Owen Gaffney, director of communications at the International Geosphere-Biosphere Programme (IGBP), Stockholm, Sweden, delivered a riveting featured session at the 2011 ASTC Annual Conference in Baltimore on Sunday, October 16. Using striking visualizations, Gaffney showed how human impact on the planet has increased exponentially since 1950—a phenomenon known as the Great Acceleration. Human impact, he explained, is determined by the intersection of population, affluence, and technology.
“Humanity has pushed the planet so much that we’ve reduced its resilience,” Gaffney said. “We’re getting close to the edge.” He said that we need to stay within nine boundaries, and we’ve already crossed three of them: climate change, the nitrogen cycle, and biodiversity loss.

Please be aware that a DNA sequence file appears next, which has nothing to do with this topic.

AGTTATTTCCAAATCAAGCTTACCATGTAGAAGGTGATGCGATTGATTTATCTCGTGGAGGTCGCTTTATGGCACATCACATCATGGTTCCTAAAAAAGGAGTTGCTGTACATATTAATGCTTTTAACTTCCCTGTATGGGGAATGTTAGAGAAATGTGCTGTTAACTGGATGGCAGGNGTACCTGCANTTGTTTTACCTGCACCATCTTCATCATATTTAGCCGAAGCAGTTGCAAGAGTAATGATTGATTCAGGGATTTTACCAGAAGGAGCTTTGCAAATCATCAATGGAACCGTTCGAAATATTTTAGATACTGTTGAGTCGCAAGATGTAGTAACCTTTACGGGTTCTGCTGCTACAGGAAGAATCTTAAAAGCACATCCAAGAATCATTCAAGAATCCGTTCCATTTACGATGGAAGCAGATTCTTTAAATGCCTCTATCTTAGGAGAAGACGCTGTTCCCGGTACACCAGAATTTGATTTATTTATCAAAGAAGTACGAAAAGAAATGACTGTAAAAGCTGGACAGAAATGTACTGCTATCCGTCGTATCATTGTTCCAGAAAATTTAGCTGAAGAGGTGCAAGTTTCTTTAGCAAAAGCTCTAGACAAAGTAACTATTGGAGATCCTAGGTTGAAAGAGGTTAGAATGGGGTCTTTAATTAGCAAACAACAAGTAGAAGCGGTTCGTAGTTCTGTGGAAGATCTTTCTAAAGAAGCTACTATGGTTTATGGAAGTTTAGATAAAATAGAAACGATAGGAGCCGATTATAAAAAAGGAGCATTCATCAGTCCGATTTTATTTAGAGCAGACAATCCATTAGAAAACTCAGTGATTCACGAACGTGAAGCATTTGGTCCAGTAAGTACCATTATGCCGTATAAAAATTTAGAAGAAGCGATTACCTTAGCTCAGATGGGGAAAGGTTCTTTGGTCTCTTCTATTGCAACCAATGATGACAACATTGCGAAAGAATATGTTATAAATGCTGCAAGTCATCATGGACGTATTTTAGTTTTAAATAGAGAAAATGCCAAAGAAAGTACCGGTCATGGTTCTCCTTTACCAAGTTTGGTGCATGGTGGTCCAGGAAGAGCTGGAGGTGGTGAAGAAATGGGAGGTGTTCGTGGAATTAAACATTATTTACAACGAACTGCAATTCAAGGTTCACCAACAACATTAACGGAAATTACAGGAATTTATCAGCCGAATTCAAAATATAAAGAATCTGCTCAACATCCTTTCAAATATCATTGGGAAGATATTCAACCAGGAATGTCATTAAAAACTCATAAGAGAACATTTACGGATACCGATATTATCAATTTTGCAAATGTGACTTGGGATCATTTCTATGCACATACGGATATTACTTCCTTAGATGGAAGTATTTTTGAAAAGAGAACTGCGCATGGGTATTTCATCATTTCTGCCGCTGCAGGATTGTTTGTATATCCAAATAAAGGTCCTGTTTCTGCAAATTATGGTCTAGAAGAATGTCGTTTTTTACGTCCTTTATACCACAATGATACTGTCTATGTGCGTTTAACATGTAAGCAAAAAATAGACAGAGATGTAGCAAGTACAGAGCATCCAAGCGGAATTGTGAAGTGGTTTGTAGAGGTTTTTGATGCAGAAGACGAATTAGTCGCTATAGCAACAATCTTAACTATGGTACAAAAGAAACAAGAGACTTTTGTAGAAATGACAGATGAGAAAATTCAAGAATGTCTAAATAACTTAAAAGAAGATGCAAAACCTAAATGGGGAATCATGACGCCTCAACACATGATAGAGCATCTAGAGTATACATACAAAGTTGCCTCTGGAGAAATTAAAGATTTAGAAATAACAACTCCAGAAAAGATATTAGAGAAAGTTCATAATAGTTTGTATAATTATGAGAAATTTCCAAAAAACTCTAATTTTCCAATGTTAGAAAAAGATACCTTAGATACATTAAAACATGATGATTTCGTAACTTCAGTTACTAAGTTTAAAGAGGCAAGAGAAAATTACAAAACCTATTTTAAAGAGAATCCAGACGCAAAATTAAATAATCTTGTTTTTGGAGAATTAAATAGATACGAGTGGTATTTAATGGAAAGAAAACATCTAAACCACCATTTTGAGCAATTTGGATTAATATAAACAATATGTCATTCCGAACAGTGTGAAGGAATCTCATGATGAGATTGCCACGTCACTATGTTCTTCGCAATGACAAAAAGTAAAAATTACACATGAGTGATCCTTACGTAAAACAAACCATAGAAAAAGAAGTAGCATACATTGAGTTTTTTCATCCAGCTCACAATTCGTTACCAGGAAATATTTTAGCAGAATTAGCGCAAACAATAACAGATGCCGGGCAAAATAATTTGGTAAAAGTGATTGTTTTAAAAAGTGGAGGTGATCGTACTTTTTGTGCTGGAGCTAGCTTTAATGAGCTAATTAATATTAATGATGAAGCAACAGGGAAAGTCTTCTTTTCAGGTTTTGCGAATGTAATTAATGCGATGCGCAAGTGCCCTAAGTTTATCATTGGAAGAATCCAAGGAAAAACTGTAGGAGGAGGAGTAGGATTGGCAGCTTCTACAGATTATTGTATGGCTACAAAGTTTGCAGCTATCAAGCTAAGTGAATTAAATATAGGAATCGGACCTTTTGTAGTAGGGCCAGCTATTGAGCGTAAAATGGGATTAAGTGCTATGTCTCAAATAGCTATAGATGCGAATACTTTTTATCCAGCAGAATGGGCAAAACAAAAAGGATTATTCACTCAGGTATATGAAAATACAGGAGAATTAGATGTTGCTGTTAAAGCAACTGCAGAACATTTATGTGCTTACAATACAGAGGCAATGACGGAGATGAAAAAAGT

Although he cited some grim statistics, Gaffney also sounded an upbeat and hopeful note. He held up the improvements in the ozone hole over Antarctica as a positive example. “This shows we can act globally on these issues, and this action can be effective.”
In that vein, Gaffney invited science centers to host their own events aligned with Planet Under Pressure: New Knowledge Toward Solutions. Gaffney is directing communications for this major scientific conference, which will be held in London in March in advance of the UN summit on sustainable development, Rio+20. ASTC is working with Planet Under Pressure to provide support and resources for participating science centers, as well as to develop 12 debates to be held on four continents.
Gaffney concluded, “We risk crossing a planetary threshold, but solutions exist. We need to act.”